He keeps it in his wallet in a coin holder with a small cellophane circle. It’s an Indian head penny, in great condition, dated 1897. “This is the first penny I ever earned. When I showed it to my father, he told me that he was born in 1897, so that made the penny even more special, so I kept it safe from that day on,” said Tom Shire, a Marion resident.
Growing up in Dorchester in the era of the horse and wagon, Shire followed his brothers and walked behind horses around the neighborhood, hoping for some droppings. He carried a ‘coal hoard’ and a two foot long coal shovel. He was five years old.
“I sold my first pail of horse manure to my elderly neighbor, Mrs. Parker. The penny was for bringing the manure and also for spreading it all around her flowers and vegetable garden,” said Shire.
“I lived during that transition period between horses and wagons and the automobile and truck era. There were plenty of peddlers with a horse and wagon including ragmen, fruit delivery men, and others selling or delivering all sorts of goods,” said Shire. When the shovel wasn’t being used to gather manure, it was used in the cellar to feed coal into the furnace. According to Shire, the end of the shovel could hold a half dozen pieces of coal which could easily be thrust into the furnace because the handle was about two feet long.
Shire has a history in show business and owned several theaters, including the Zeiterion, during his career. “Kirk Douglas’s autobiography is titled, The Ragman’s Son,” said Shire.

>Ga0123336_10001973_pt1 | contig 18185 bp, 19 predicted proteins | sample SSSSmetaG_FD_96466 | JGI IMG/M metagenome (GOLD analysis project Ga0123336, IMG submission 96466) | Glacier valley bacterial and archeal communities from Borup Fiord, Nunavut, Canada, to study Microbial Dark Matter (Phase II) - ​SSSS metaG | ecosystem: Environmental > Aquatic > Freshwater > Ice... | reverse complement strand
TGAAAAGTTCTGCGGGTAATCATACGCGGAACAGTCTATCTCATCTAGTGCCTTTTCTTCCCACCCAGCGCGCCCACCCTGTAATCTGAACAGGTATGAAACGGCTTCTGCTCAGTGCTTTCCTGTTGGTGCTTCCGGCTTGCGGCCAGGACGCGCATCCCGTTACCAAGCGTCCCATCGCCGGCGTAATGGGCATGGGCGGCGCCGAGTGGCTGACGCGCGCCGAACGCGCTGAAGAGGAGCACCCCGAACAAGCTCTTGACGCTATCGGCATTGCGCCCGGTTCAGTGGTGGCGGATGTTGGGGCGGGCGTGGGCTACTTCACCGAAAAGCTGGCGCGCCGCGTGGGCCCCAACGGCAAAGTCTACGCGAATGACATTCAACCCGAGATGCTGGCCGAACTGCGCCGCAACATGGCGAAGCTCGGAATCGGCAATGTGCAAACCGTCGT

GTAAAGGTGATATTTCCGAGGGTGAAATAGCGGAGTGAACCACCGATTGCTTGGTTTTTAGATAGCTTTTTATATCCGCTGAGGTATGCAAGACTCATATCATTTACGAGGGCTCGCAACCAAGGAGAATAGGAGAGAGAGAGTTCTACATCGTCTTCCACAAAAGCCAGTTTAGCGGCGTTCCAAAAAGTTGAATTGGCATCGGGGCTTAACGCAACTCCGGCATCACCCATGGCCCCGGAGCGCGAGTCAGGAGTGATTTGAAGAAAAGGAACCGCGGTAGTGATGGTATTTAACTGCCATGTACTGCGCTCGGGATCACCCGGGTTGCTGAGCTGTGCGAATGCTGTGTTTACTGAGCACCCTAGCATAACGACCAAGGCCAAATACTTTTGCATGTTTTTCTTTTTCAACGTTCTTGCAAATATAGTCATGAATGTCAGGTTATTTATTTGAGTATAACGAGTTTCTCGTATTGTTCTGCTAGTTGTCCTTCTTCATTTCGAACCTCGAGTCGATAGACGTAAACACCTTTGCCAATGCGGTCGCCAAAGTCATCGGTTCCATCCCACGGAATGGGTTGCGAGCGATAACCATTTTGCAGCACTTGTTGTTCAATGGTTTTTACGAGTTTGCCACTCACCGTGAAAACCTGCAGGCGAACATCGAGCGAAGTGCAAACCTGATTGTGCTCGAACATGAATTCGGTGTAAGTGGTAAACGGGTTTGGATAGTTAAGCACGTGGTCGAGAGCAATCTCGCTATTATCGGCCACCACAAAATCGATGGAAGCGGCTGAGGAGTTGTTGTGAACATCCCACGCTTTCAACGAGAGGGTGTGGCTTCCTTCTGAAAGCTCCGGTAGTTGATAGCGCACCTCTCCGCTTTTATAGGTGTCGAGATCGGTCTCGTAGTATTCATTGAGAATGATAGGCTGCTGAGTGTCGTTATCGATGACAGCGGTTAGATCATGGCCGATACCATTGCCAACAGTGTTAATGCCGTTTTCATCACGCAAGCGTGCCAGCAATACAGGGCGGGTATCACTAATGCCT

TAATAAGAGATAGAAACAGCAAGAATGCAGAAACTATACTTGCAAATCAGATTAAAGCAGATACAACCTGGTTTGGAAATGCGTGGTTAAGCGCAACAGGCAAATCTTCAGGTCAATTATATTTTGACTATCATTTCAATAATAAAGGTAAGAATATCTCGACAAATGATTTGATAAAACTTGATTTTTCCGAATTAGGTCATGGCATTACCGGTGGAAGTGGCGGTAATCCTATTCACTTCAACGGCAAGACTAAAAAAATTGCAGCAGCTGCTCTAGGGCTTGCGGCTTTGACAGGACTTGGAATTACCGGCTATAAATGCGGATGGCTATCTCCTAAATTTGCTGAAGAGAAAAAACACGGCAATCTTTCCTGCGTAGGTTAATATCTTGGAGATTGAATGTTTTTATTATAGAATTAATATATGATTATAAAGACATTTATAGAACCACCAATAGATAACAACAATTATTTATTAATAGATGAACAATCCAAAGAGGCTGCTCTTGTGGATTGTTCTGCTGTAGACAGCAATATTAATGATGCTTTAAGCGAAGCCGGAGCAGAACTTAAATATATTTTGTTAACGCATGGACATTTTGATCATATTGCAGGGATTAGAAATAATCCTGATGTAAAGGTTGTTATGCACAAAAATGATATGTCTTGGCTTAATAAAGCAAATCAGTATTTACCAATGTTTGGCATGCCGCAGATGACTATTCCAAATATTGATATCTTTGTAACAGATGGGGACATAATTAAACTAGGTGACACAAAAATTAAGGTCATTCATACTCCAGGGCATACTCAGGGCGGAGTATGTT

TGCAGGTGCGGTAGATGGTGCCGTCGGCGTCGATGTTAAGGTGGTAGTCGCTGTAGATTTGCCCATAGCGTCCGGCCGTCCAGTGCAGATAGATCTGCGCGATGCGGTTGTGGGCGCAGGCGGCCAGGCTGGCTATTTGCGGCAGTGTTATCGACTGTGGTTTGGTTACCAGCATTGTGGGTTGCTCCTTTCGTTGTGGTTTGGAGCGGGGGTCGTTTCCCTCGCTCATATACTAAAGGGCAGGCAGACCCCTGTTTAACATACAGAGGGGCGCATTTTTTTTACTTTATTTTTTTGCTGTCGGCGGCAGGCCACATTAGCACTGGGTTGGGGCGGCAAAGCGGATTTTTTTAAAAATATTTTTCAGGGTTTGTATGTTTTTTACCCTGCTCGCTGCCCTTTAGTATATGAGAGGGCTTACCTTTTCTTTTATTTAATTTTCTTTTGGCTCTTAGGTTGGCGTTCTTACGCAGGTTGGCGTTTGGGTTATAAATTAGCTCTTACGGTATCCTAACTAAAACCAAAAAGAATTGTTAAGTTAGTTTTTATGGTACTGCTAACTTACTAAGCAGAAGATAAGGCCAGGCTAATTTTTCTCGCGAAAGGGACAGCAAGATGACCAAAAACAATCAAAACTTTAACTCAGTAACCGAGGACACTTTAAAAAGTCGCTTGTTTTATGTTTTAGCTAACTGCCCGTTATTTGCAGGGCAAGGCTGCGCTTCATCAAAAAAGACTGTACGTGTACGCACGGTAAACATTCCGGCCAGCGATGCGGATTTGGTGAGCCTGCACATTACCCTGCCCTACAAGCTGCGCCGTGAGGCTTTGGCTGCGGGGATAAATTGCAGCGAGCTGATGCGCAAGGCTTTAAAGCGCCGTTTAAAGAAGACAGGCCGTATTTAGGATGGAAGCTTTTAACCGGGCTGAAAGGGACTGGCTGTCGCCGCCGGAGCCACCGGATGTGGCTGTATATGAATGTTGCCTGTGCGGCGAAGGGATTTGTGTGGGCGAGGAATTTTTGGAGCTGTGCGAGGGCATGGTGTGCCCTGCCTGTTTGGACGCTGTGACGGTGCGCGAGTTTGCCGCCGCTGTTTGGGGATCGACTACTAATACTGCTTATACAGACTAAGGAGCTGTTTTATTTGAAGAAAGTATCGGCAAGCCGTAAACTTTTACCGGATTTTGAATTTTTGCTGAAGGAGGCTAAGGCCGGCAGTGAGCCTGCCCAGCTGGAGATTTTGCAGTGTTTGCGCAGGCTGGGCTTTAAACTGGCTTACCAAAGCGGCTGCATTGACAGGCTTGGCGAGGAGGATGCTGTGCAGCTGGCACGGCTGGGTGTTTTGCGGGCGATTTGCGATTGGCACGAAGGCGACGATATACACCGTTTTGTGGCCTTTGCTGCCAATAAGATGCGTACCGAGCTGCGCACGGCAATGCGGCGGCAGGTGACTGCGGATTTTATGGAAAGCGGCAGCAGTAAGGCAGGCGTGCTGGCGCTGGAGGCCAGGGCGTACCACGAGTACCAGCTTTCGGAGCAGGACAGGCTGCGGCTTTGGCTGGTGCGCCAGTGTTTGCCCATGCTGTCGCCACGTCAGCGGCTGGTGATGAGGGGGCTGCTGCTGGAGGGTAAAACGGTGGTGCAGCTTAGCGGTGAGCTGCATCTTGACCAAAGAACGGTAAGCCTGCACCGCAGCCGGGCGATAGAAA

He collects vintage movie memorabilia and enjoys speaking to groups about his time in the business and movie trivia. Mr. Shire reopened the Zeiterion in 1975, then known as the State Theatre and focused on showing current and classic films. Mr. Shire also brought live acts to the stage, including a circus and a Mexican Folkloric Ballet Troupe and others.
A movie buff, Mr. Shire has an interesting collection including posters, autographed celebrity photographs, marquee signs, books, ticket stubs, stationary and many framed photographs of his favorite stars. Some of his favorites include Greta Garbo, Jimmy Durante, Lionel Barrymore, Charlie Chaplin, Gregory Peck and Tyrone Power, Ingrid Bergman and Myrna Loy.
Mr. Shire said that he fell in love with the grandeur of the old theater buildings while growing up. “Half the fun was being inside a beautifully designed theater with all the elaborate details on the walls and ceilings,” he said. Mr. Shire said that his mother didn’t see the attraction of going to the theater saying she couldn’t see, ‘paying good money to sit in a dark place next to a stranger.” Mr. Shire said his mother resisted when he got a job as an usher and had to work Sundays, but she finally conceded to her son’s love of the business.
Shire says his penny brings him happiness and is a reminder of the times when he was growing up. “My parents were immigrants and would often say, ‘here in America, we have everything, and it is our duty to help others and give back’.
Another memory Shire shared was running some errands for two Scottish sisters who lived on his street. “I knew they didn’t have much, so I was aware of that and they asked me if I wanted a cup of tea, a piece of candy or a nickel for my work. I looked at the table and could see that they couldn’t spare the nickel and that they certainly liked the candy, so I said I would be happy to stay for a cup of tea.” Shire said it was his first cup of tea ever and to this day he is an avid tea drinker. “My parents taught me to always be on the lookout for ways to help other people, and it’s become a lifelong habit,” said Shire.
Shire is active around Marion and recently served on the Marion School Committee and volunteers to help out in the cafeteria at Sippican Elementary School during lunch period. “I’ve shown my penny to several teachers and students and I tell the students to not waste food and to be thankful for all they have,” said Shire.
By Joan Hartnett-Barry